“Antibiotic treatments from GPs ‘fail 15% of the time’,” BBC News reports.
In one of the largest studies of its kind, researchers estimated that just under one in seven antibiotic prescriptions in 2011 “failed”.
This study examined the failure rates of antibiotics prescribed by GPs in the UK for common infections over a 21-year period – from 1991 to 2012. Most of the failures (94%) were cases where a different antibiotic needed to be prescribed within 30 days, suggesting that the first antibiotic had not worked.
In general, the overall failure rate remained fairly static over the course of three decades; 13.9% in 1991 only increased to 15.4% by 2012.
When considering specific types of infection in combination with specific classes of antibiotics, there were notable changes in failure rates. For example, when the antibiotic trimethoprim was prescribed for an upper respiratory tract infection, failure rates increased from 25% in 1991 to 56% in 2012. Reassuringly, failure rates with commonly prescribed antibiotics (such as amoxicillin) currently remain fairly low.
The study did not look at the reasons for antibiotic failure, but one reason could be antibiotic resistance – an increasing problem worldwide.
If you are prescribed an antibiotic, you can increase the chances of it working and decrease the risk of antibiotic resistance by ensuring that you take the full course as prescribed by your GP, even when you start to feel better.
Where did the story come from?
The study was carried out by researchers from Cardiff and Oxford universities, and Abbott Healthcare Products in the Netherlands, who also funded the study.
While the overall reporting by the UK media was broadly accurate, many of the headlines were not.
The Daily Telegraph claimed that “Up to half of antibiotics ‘fail due to superbugs’”.
We don’t actually know the reason for needing another antibiotic prescription, as this was not examined in this study. Therefore, we don’t know that any of these apparent antibiotic failures were due to “superbugs” as no laboratory data was available.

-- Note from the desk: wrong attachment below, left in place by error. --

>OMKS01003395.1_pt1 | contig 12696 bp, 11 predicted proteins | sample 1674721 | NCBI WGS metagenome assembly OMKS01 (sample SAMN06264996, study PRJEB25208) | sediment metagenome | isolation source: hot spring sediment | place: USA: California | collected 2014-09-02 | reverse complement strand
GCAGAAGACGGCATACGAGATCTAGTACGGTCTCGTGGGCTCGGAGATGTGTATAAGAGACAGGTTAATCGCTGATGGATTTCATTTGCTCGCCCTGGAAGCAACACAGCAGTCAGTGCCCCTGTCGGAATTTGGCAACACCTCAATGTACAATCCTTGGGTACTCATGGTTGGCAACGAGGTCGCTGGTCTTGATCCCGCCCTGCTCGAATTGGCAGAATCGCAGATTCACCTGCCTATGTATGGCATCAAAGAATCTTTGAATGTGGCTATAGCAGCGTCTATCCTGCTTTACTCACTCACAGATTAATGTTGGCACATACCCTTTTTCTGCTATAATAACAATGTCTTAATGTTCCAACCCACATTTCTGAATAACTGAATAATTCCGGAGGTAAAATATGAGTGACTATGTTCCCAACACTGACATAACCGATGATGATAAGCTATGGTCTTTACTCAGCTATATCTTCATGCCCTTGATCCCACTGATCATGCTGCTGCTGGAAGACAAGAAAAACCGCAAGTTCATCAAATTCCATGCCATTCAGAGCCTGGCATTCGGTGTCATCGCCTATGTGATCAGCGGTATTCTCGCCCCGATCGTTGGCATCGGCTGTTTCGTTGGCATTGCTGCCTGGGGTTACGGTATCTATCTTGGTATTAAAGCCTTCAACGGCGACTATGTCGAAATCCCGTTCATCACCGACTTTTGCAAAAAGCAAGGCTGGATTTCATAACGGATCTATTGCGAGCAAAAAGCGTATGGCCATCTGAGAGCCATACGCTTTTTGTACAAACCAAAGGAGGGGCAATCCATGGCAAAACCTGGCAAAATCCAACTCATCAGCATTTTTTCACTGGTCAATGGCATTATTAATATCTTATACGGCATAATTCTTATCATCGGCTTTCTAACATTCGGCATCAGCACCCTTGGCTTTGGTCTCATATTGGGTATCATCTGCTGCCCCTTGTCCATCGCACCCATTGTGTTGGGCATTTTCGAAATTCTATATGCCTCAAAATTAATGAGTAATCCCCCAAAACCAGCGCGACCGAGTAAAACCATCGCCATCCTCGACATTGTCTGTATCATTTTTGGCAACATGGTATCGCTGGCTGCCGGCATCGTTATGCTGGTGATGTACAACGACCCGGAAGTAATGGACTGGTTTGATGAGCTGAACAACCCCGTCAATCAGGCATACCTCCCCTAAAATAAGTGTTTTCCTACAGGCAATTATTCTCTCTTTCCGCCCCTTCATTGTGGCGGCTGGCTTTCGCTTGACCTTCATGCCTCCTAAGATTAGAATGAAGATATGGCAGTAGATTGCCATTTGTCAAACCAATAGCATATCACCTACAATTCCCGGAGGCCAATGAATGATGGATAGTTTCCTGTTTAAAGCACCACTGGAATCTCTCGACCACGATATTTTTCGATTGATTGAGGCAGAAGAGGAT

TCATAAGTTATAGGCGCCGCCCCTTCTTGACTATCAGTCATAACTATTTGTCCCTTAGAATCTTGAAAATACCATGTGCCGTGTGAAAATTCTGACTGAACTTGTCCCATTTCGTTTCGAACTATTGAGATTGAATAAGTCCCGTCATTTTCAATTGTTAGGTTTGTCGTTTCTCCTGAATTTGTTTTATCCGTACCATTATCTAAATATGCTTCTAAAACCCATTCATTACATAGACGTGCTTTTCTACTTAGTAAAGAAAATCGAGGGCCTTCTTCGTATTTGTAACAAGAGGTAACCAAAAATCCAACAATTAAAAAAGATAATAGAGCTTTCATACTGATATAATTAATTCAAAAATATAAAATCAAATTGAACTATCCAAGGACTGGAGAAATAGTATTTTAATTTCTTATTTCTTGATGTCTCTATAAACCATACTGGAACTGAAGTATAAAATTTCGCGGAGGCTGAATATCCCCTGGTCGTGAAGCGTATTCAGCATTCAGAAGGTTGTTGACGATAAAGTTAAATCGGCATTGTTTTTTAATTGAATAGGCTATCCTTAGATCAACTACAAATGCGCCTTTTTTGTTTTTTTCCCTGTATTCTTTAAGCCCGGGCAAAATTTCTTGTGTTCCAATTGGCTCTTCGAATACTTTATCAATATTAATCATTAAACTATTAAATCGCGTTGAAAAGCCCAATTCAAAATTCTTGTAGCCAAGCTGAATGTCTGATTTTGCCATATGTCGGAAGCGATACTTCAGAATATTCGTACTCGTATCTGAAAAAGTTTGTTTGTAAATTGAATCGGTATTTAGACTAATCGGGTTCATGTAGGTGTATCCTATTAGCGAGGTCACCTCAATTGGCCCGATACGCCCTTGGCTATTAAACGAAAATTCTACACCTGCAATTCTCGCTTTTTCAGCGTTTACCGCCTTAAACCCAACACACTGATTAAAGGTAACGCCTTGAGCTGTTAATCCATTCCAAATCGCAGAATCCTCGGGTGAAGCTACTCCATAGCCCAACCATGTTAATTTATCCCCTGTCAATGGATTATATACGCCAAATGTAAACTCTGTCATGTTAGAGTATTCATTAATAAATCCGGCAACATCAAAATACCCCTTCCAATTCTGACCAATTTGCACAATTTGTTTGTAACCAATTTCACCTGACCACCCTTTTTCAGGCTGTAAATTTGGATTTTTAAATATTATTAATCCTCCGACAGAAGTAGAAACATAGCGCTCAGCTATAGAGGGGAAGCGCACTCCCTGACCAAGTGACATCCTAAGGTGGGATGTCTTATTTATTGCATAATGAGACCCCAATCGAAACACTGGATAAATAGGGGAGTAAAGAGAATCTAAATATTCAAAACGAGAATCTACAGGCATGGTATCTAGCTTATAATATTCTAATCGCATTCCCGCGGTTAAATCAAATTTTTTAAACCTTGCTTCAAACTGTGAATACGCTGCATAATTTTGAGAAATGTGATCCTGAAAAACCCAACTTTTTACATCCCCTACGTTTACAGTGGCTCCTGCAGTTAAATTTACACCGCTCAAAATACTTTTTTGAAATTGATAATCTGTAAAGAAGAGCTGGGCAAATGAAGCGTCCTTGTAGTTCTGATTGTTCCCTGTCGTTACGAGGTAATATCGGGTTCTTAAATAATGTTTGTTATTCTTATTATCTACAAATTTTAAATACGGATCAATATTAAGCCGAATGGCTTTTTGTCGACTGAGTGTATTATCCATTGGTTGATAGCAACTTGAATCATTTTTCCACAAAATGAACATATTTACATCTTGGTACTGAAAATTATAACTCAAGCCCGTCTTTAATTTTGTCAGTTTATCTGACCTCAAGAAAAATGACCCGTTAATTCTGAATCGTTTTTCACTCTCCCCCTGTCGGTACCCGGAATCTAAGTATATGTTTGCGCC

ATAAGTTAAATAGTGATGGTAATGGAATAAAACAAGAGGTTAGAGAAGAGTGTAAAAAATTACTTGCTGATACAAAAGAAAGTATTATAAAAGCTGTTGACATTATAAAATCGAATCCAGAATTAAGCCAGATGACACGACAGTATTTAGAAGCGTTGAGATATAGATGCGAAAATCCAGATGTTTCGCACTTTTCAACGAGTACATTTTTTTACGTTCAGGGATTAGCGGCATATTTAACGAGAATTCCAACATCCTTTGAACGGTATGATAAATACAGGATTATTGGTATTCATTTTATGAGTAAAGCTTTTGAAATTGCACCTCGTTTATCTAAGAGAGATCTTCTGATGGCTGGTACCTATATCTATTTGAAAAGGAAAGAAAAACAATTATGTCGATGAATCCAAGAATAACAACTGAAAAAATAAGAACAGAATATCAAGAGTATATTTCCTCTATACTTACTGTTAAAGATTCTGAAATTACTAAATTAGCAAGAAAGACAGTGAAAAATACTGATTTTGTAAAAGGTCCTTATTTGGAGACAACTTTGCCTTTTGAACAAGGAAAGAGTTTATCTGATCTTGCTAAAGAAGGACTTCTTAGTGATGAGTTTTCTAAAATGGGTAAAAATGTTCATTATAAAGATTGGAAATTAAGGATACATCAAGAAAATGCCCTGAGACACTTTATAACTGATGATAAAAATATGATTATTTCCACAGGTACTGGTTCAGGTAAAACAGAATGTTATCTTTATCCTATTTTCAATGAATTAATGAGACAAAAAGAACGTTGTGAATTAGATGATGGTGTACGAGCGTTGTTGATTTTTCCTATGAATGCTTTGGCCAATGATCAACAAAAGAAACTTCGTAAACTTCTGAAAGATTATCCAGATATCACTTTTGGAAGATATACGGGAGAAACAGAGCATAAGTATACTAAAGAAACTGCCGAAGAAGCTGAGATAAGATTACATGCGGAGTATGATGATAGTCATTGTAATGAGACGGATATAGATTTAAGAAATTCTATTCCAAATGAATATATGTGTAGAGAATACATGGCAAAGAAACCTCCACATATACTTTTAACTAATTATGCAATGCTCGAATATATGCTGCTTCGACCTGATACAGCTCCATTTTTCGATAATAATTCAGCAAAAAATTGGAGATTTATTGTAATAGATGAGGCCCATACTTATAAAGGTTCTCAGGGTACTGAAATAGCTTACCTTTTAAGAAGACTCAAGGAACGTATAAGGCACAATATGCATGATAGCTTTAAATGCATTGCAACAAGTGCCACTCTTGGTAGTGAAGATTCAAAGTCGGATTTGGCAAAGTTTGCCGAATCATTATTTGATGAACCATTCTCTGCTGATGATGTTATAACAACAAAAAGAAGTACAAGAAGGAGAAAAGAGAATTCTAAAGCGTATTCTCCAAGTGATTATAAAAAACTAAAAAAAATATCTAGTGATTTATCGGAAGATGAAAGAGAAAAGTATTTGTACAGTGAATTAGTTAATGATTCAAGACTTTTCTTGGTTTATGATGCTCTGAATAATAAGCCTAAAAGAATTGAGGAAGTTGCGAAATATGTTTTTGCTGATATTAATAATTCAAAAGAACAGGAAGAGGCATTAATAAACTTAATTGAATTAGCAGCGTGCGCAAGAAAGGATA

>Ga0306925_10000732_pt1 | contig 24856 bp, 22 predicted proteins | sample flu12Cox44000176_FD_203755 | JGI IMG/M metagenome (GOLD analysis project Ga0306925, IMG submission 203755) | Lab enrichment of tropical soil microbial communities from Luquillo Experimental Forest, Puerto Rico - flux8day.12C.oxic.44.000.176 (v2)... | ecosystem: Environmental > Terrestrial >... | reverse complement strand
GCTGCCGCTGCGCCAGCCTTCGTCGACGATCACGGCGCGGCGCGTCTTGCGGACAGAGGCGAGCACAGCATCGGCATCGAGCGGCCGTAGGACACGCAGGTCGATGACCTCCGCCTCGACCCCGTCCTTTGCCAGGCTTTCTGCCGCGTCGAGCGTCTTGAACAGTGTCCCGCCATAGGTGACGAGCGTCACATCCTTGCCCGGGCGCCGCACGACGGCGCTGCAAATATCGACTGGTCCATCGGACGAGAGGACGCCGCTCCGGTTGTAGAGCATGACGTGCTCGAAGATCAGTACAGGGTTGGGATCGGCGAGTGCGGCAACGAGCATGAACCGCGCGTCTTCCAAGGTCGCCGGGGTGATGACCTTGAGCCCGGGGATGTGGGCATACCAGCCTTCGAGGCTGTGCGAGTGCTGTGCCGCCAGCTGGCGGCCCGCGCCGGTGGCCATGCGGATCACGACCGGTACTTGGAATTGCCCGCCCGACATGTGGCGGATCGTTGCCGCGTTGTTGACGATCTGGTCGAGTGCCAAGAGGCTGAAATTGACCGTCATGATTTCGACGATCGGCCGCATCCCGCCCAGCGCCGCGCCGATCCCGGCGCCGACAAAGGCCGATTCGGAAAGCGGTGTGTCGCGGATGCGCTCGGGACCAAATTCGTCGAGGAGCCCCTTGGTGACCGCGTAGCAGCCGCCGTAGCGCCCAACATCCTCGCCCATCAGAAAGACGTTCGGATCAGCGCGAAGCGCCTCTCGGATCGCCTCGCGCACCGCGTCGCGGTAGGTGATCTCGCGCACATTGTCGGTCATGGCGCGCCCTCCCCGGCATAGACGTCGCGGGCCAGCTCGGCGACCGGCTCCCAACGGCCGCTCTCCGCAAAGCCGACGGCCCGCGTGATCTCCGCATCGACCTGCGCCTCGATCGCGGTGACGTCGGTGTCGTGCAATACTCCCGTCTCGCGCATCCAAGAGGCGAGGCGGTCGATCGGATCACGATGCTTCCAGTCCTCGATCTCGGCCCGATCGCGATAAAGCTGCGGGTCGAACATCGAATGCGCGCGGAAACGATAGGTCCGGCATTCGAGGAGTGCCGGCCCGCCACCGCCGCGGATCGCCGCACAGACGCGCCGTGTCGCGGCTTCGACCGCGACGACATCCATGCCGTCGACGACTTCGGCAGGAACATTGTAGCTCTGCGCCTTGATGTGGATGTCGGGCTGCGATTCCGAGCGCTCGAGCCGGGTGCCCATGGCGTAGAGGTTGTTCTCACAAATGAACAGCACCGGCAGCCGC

The Daily Mail claims that, “Now one in seven patients cannot be cured using antibiotics”, which is also not correct. It could well be the case that many patients were cured through the use of alternative antibiotics.
What kind of research was this?
This study examined the failure rates of antibiotics prescribed by General Practices in the UK over a 21-year period – from 1991 to 2012. Antibiotic resistance is a problem that has been increasing over the past few decades. As the World Health Organization (WHO) has declared, this is becoming worldwide public health crisis, as previously effective antibiotics become ineffective at treating certain infections. Though many people may think of antibiotic resistance as a problem predominantly found in hospital care (e.g. patients becoming ill with resistant “superbugs”), resistant bugs are just as much a problem in the community. As the researchers say, recent antibiotic treatment in primary care puts a person at risk of developing an infection that is resistant to antibiotics.
This study used a large general practice database to assess the failure of first-line (initial) antibiotic treatments prescribed in the UK over a 21-year period, alongside looking at general antibiotic prescription patterns.
What did the research involve?
This study used the UK Clinical Practice Research Datalink (CPRD) – an anonymised database collecting data from more than 14 million people attending almost 700 general practices in the UK. The database contains well-documented medical records and information on prescriptions, and these were examined between 1991 and 2012.
The researchers decided to look at antibiotics prescribed for four common classes of infection:
- upper respiratory tract infections (e.g. sore throats, tonsillitis, sinusitis)
- lower respiratory tract infections (e.g. pneumonia)
- skin and soft tissue infections (e.g. cellulitis, impetigo)
- acute ear infection (otitis media)
They looked at whether these infections had received treatment with a course of a single antibiotic (termed monotherapy, rather than two antibiotics in combination, for example). An antibiotic was considered as the first-line treatment if there had been no prescriptions for other antibiotics in the preceding 30 days.
They assessed the proportion of antibiotic courses resulting in treatment failure. As the researchers say, there is no specific definition of treatment failure, but based on previous research findings they considered treatment failure as:
- prescription of a different antibiotic within 30 days of the first antibiotic prescription
- GP record of admission to hospital with an infection-related diagnosis within 30 days of prescription
- GP referral to an infection-related specialist service within 30 days of prescription
- GP record of an emergency department visit within three days of prescription (the shorter time window being selected to increase the probability that the emergency was related to the infection, rather than another cause)